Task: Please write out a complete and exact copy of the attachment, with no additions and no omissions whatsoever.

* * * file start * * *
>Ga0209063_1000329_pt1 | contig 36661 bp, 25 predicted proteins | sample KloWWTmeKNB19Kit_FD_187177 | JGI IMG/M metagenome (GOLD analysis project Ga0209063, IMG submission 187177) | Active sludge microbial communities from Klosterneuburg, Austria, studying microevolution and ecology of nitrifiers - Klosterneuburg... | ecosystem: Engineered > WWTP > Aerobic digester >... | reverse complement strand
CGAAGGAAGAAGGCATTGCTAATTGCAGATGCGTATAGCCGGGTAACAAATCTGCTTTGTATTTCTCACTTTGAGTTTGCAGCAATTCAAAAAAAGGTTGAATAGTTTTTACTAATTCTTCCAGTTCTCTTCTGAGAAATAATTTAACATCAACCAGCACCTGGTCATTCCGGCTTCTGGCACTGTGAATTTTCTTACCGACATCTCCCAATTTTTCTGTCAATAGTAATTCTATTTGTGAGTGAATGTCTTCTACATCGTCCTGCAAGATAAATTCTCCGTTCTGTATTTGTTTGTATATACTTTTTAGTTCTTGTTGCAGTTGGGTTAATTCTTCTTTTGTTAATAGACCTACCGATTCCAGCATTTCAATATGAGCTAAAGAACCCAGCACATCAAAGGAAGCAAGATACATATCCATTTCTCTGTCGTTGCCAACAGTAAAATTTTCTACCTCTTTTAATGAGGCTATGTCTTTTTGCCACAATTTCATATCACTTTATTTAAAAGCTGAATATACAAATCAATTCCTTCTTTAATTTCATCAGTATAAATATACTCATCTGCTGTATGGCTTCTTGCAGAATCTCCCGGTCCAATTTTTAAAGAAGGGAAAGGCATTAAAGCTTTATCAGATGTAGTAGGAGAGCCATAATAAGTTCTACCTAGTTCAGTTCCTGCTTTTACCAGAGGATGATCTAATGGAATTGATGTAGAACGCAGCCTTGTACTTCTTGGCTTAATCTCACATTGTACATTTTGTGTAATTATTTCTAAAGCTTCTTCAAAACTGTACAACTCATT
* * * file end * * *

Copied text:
>Ga0209063_1000329_pt1 | contig 36661 bp, 25 predicted proteins | sample KloWWTmeKNB19Kit_FD_187177 | JGI IMG/M metagenome (GOLD analysis project Ga0209063, IMG submission 187177) | Active sludge microbial communities from Klosterneuburg, Austria, studying microevolution and ecology of nitrifiers - Klosterneuburg... | ecosystem: Engineered > WWTP > Aerobic digester >... | reverse complement strand
CGAAGGAAGAAGGCATTGCTAATTGCAGATGCGTATAGCCGGGTAACAAATCTGCTTTGTATTTCTCACTTTGAGTTTGCAGCAATTCAAAAAAAGGTTGAATAGTTTTTACTAATTCTTCCAGTTCTCTTCTGAGAAATAATTTAACATCAACCAGCACCTGGTCATTCCGGCTTCTGGCACTGTGAATTTTCTTACCGACATCTCCCAATTTTTCTGTCAATAGTAATTCTATTTGTGAGTGAATGTCTTCTACATCGTCCTGCAAGATAAATTCTCCGTTCTGTATTTGTTTGTATATACTTTTTAGTTCTTGTTGCAGTTGGGTTAATTCTTCTTTTGTTAATAGACCTACCGATTCCAGCATTTCAATATGAGCTAAAGAACCCAGCACATCAAAGGAAGCAAGATACATATCCATTTCTCTGTCGTTGCCAACAGTAAAATTTTCTACCTCTTTTAATGAGGCTATGTCTTTTTGCCACAATTTCATATCACTTTATTTAAAAGCTGAATATACAAATCAATTCCTTCTTTAATTTCATCAGTATAAATATACTCATCTGCTGTATGGCTTCTTGCAGAATCTCCCGGTCCAATTTTTAAAGAAGGGAAAGGCATTAAAGCTTTATCAGATGTAGTAGGAGAGCCATAATAAGTTCTACCTAGTTCAGTTCCTGCTTTTACCAGAGGATGATCTAATGGAATTGATGTAGAACGCAGCCTTGTACTTCTTGGCTTAATCTCACATTGTACATTTTGTGTAATTATTTCTAAAGCTTCTTCAAAACTGTACAACTCATT